BizTalk Server 2016 Now Available
Microsoft released BizTalk Server 2016 today, its newest enterprise integration server, succeeding BizTalk Server 2013 R2.
Update 12/1: BizTalk Server 2016 actually reached the "general availability" release stage on Dec. 1. In October, it was at the "release to manufacturing" stage.
The new product, now at "general availability," is noteworthy for working with Microsoft's 2016-branded server products, including Windows Server 2016, Office 2016 and SQL Server 2016. It's getting high-availability capabilities when used with SQL Server 2016's Always On Availability groups feature, Microsoft promised, in its announcement.
Microsoft partner Codit indicated in a blog post this week that the Always On high availability capability for BizTalk Server 2016 is only supported with Microsoft's newest relational database management system as "any version prior to SQL Server 2016 will not be supported."
Azure Logic Apps Integration
Developers can use Visual Studio 2015 with BizTalk Server 2016. Microsoft is also highlighting the server's SaaS apps orchestration capabilities when used with the Azure Logic Apps service. Jon Fancey, a Microsoft principal program manager, demonstrated the use of BizTalk Server 2016 on premises in conjunction with the Azure Logic Apps service to set up a customer order messaging scenario in this September Ignite 2016 presentation.
Fancey said during that presentation that BizTalk Server is currently deployed by thousands of enterprise customers. With the new server release, Microsoft has addressed some customer pain points over the previous-generation product by updating BizTalk Server's adapters and adding support for current-generation server products, as well as Visual Studio. He added that it's now easier to host BizTalk in Azure. Microsoft added a secure pipe (called the "On-premises Data Gateway") to work with Logic Apps and connect assets on premises with Microsoft's services run from its cloud datacenters. He also mentioned that BizTalk Server 2016 now will be getting new capabilities, with updates arriving monthly.
The full list of BizTalk Server 2016 new capabilities can be found in this Microsoft library article.
BizTalk Server 2016 also can tap various Azure services, such as "Functions, Cognitive Services, [and] Machine Learning," according to Microsoft's announcement.
Microsoft already offers BizTalk from its Azure datacenters, which is called "BizTalk Services." It seems that Microsoft's enterprise integration capabilities are getting more and more lodged in its cloud infrastructure. However, Microsoft seems to be positioning BizTalk Server 2016 as its solution for enterprises running hybrid workloads, although it also wants organizations to use BizTalk Server 2016 with its Azure Logic Apps service, too.
"Our goal is to evolve Logic Apps as an enterprise grade integration platform that brings core BizTalk Server capabilities to the cloud," Microsoft explained back in May regarding its overall enterprise integration services vision.
Microsoft partner Mexia claimed in a blog post that Microsoft has better clarified its BizTalk Server vision with the 2016 product. Moreover, the server product's development is now organized under the Azure engineering teams.
"BizTalk is now owned by the same team that develops Microsoft's cloud iPaaS integration technologies: Azure Service Bus, API Management and Azure Logic Apps," the Mexia blog post stated.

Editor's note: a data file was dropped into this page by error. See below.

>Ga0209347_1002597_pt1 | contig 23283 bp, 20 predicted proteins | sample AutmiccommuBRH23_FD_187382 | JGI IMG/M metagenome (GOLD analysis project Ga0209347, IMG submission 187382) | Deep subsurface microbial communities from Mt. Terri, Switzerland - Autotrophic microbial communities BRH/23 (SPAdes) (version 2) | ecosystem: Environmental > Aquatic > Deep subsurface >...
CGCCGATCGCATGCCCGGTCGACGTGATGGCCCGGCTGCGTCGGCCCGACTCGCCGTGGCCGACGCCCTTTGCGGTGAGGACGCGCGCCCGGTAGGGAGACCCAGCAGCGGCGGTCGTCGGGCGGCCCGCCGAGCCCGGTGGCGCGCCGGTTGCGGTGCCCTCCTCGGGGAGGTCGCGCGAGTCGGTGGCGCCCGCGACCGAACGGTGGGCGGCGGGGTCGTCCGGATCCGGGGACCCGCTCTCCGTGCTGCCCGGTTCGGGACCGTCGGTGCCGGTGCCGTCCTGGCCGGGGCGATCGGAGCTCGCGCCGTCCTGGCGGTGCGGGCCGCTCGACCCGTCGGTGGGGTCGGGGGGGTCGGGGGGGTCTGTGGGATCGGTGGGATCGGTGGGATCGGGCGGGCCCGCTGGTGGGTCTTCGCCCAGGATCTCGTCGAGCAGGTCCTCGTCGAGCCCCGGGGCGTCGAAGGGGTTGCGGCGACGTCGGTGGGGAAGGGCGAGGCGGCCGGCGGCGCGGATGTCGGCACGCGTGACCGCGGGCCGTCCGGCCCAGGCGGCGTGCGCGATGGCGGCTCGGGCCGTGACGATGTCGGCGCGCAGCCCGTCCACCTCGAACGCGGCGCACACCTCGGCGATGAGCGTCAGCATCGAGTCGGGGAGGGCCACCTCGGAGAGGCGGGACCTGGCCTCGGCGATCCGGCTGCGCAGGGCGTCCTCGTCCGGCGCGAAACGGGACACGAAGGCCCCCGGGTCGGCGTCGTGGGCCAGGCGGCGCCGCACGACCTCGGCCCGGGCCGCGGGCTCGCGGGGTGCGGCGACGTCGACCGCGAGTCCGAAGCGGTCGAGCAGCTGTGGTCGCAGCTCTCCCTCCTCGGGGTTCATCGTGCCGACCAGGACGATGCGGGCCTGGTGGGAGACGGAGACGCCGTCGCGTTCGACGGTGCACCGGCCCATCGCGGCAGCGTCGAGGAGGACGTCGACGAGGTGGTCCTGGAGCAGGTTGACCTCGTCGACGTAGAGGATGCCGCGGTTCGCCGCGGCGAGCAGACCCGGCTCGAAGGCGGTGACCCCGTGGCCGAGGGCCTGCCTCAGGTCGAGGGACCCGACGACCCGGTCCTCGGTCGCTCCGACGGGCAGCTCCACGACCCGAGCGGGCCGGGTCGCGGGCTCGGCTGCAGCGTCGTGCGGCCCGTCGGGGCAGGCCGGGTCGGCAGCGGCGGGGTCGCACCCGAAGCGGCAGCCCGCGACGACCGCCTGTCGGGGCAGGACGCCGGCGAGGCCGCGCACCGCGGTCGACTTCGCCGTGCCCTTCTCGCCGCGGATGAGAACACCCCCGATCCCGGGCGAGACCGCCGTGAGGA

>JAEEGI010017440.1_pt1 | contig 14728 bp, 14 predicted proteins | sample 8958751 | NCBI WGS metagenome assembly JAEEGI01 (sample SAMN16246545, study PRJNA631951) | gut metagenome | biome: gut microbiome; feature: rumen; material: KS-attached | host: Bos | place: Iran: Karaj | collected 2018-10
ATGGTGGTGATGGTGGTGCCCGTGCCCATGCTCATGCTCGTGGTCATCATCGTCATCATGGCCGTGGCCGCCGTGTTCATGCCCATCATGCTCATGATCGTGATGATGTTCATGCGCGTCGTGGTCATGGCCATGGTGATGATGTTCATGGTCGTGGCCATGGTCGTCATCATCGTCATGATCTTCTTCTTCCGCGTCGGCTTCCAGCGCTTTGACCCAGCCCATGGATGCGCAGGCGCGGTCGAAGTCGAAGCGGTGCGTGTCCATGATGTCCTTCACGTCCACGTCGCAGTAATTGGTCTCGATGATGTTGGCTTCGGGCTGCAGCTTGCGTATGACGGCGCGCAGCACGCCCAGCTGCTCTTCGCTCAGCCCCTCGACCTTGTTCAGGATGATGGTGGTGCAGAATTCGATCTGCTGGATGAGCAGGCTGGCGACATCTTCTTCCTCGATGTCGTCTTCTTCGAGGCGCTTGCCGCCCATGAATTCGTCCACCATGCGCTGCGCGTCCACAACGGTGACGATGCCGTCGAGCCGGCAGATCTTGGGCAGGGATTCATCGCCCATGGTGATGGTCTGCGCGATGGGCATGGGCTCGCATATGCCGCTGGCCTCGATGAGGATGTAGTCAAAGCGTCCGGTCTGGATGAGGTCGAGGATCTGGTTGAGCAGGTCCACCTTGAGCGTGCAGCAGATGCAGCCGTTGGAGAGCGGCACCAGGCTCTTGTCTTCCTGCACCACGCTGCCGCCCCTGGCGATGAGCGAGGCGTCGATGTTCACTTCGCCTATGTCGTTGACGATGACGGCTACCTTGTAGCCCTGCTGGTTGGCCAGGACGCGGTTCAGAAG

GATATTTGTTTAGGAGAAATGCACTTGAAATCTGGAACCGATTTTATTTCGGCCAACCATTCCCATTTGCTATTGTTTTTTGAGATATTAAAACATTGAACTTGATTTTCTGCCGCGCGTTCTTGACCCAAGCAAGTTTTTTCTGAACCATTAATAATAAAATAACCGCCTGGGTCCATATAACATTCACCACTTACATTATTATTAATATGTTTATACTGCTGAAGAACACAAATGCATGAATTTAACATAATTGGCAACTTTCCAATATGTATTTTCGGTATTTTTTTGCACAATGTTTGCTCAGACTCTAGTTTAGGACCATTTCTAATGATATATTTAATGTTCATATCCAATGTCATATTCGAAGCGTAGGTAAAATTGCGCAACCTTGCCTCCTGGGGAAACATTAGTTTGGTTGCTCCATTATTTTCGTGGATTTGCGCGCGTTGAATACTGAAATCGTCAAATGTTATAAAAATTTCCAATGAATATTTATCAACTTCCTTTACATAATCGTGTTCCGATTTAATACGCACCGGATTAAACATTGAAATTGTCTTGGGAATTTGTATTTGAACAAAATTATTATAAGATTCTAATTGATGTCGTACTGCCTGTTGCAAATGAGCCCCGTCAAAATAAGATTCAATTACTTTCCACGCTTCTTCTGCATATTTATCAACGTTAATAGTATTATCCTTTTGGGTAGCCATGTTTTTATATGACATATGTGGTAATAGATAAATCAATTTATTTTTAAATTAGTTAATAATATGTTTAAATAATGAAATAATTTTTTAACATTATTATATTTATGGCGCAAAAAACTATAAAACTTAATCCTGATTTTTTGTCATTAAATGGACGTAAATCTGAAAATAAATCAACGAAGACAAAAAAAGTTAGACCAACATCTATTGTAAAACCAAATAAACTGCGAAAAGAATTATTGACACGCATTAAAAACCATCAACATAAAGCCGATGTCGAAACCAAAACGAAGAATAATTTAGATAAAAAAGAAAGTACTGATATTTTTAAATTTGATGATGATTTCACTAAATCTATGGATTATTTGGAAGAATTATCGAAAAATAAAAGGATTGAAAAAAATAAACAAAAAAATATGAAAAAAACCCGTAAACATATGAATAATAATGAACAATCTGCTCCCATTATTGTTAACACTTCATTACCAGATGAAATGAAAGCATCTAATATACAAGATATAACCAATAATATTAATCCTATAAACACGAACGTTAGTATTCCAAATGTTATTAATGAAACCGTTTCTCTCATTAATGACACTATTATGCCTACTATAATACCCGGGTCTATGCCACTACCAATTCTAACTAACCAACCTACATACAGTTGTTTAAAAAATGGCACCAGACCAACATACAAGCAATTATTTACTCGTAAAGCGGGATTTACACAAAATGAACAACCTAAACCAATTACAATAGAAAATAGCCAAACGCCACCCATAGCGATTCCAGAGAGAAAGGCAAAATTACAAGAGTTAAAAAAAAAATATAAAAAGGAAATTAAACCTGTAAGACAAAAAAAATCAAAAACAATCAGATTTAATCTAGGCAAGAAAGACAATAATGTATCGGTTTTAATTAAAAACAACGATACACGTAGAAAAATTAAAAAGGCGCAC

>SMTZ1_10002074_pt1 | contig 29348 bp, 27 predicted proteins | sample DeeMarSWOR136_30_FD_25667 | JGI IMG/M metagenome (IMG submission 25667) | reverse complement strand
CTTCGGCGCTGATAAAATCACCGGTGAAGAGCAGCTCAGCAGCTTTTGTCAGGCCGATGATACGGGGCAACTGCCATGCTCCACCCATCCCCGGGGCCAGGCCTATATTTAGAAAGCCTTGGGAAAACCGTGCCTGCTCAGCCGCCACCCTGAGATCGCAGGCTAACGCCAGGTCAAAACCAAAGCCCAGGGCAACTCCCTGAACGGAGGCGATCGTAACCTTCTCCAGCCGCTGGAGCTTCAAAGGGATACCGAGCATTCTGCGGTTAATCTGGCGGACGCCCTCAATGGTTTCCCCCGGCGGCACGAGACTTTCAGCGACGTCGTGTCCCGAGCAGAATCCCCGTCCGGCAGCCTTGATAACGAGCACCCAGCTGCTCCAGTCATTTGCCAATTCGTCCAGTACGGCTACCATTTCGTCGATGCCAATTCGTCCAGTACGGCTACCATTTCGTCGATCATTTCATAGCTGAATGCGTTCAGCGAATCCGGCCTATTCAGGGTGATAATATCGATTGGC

Directions on BizTalk
BizTalk Server 2016 seems to be getting a bit cloudier, at least with regard to its services integration capabilities. However, the server may be the choice over Azure services for organizations needing to deal with complex APIs and standards when orchestrating services and applications, explained Rob Helm, managing vice president at Directions on Microsoft, an independent consultancy.
"I think there are two ends of the spectrum, and Microsoft is putting most of its effort at one end but it's trying to bring BizTalk Server along at the other," Helm said, in a Thursday phone call. "At one end of the spectrum you have kind of traditional application integration. A lot of times it's critical systems. The communication between them needs to be super reliable. In some cases, you have to follow some kind of a standard -- for example, SWIFT, the international interbank payment system or some of the EDI systems out there. And that's what BizTalk Server has always been aimed at and has gotten its base on."
The other end of the spectrum is tying together public cloud services, such as Salesforce.com or Office 365 services, using the Internet. Those orchestrations may not require the same high-speed connections needed by organizations like the banking industry, Helm explained.
Microsoft's main Azure orchestration technology is the Azure Apps Service, which includes Azure Logic Apps and API apps used for integration. There's also the Flow front end for business-user developers to set up workflows, which can be used with various cloud-type services, Helm explained.
Azure Logic Apps or Flow might be used more by organizations that aren't driven by having to meet high-performance requirements or that don't have to navigate complex standards, Helm added. And that's where Microsoft's future investments are trending, he added, although Microsoft is continuing to update BizTalk Server as well to support the latest standards.
Kurt Mackie is senior news producer for the 1105 Enterprise Computing Group.